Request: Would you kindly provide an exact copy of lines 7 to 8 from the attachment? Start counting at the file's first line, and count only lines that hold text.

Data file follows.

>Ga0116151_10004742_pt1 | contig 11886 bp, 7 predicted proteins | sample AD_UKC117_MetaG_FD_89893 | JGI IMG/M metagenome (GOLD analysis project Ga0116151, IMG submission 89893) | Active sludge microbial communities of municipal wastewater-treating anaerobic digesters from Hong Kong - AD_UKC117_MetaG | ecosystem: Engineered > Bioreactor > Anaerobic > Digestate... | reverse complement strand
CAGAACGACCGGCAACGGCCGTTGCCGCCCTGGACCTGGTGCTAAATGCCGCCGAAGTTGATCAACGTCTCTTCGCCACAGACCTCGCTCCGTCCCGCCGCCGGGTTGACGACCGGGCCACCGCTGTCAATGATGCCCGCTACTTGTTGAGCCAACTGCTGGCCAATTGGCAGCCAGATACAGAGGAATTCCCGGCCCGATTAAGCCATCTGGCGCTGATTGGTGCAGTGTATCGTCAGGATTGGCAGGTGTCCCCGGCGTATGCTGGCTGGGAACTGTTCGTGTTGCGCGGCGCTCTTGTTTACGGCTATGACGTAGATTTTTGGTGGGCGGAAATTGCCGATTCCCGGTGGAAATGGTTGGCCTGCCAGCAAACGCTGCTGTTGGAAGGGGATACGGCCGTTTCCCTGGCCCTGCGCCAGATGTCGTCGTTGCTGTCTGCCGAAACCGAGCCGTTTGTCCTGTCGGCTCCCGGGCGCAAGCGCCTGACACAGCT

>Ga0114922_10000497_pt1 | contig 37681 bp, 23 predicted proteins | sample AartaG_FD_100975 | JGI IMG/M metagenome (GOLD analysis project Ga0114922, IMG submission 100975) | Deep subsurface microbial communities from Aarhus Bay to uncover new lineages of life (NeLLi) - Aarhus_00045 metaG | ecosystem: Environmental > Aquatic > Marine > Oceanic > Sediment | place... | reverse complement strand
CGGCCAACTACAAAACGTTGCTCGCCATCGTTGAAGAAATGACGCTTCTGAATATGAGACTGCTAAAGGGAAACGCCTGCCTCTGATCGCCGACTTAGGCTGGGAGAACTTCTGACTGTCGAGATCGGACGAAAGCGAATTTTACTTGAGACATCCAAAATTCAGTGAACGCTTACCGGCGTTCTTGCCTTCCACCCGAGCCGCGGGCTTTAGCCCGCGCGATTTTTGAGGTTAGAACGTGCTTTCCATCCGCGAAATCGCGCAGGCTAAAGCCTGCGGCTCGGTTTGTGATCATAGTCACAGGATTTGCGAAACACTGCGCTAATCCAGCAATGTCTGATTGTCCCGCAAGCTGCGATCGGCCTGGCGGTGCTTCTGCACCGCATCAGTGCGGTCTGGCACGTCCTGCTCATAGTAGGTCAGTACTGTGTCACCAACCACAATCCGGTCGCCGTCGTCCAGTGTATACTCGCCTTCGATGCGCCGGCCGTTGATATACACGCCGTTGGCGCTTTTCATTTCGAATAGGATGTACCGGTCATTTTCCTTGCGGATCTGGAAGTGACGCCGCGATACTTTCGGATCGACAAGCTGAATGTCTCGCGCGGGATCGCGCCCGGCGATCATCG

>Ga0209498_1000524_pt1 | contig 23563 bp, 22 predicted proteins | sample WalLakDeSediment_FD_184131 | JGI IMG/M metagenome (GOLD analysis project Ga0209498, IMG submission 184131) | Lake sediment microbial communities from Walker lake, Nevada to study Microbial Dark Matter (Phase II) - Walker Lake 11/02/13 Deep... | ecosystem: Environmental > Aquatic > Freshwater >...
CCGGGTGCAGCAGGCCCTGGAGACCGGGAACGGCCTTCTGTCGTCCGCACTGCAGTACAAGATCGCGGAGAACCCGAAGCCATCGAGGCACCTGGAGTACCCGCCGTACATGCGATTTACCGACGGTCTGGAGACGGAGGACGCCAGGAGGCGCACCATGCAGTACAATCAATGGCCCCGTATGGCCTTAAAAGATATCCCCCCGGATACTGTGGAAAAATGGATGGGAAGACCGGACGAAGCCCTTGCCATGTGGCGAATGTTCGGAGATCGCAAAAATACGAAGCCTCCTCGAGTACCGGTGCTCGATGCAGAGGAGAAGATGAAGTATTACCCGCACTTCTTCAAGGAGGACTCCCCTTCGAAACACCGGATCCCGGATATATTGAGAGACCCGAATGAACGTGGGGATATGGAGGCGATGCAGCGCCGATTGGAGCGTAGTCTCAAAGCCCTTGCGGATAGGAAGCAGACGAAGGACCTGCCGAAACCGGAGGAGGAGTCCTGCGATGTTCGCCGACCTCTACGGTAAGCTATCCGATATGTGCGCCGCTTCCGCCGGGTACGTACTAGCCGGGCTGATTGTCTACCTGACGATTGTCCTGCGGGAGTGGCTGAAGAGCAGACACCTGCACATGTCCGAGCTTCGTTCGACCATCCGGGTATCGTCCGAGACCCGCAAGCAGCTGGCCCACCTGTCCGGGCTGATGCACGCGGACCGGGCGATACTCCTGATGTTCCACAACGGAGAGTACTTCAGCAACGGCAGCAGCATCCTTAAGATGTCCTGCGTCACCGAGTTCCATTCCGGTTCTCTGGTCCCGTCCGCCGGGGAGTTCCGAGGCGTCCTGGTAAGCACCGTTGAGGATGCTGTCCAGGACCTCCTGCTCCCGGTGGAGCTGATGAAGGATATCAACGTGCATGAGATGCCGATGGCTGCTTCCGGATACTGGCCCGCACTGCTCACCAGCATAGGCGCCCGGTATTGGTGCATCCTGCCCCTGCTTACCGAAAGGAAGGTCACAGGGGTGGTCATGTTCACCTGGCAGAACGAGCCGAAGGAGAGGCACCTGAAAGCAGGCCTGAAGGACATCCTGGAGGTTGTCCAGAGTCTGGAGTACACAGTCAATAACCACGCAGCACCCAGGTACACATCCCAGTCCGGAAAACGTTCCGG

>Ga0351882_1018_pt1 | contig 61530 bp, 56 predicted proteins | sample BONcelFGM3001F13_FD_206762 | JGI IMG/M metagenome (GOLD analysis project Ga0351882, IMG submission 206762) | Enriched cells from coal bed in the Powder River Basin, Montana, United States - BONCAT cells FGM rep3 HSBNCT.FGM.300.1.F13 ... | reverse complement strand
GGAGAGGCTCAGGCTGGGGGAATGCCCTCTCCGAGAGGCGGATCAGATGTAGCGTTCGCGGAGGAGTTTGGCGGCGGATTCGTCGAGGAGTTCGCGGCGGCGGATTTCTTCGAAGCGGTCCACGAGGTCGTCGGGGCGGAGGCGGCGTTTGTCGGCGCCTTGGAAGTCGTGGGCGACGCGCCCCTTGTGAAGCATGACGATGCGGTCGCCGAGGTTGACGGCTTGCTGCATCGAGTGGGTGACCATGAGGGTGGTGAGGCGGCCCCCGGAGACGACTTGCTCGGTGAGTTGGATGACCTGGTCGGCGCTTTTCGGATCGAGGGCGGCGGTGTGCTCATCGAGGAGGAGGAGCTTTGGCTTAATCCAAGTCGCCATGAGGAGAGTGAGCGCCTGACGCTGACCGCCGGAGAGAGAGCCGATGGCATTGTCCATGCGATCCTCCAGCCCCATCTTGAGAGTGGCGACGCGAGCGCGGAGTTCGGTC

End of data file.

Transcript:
>Ga0351882_1018_pt1 | contig 61530 bp, 56 predicted proteins | sample BONcelFGM3001F13_FD_206762 | JGI IMG/M metagenome (GOLD analysis project Ga0351882, IMG submission 206762) | Enriched cells from coal bed in the Powder River Basin, Montana, United States - BONCAT cells FGM rep3 HSBNCT.FGM.300.1.F13 ... | reverse complement strand
GGAGAGGCTCAGGCTGGGGGAATGCCCTCTCCGAGAGGCGGATCAGATGTAGCGTTCGCGGAGGAGTTTGGCGGCGGATTCGTCGAGGAGTTCGCGGCGGCGGATTTCTTCGAAGCGGTCCACGAGGTCGTCGGGGCGGAGGCGGCGTTTGTCGGCGCCTTGGAAGTCGTGGGCGACGCGCCCCTTGTGAAGCATGACGATGCGGTCGCCGAGGTTGACGGCTTGCTGCATCGAGTGGGTGACCATGAGGGTGGTGAGGCGGCCCCCGGAGACGACTTGCTCGGTGAGTTGGATGACCTGGTCGGCGCTTTTCGGATCGAGGGCGGCGGTGTGCTCATCGAGGAGGAGGAGCTTTGGCTTAATCCAAGTCGCCATGAGGAGAGTGAGCGCCTGACGCTGACCGCCGGAGAGAGAGCCGATGGCATTGTCCATGCGATCCTCCAGCCCCATCTTGAGAGTGGCGACGCGAGCGCGGAGTTCGGTC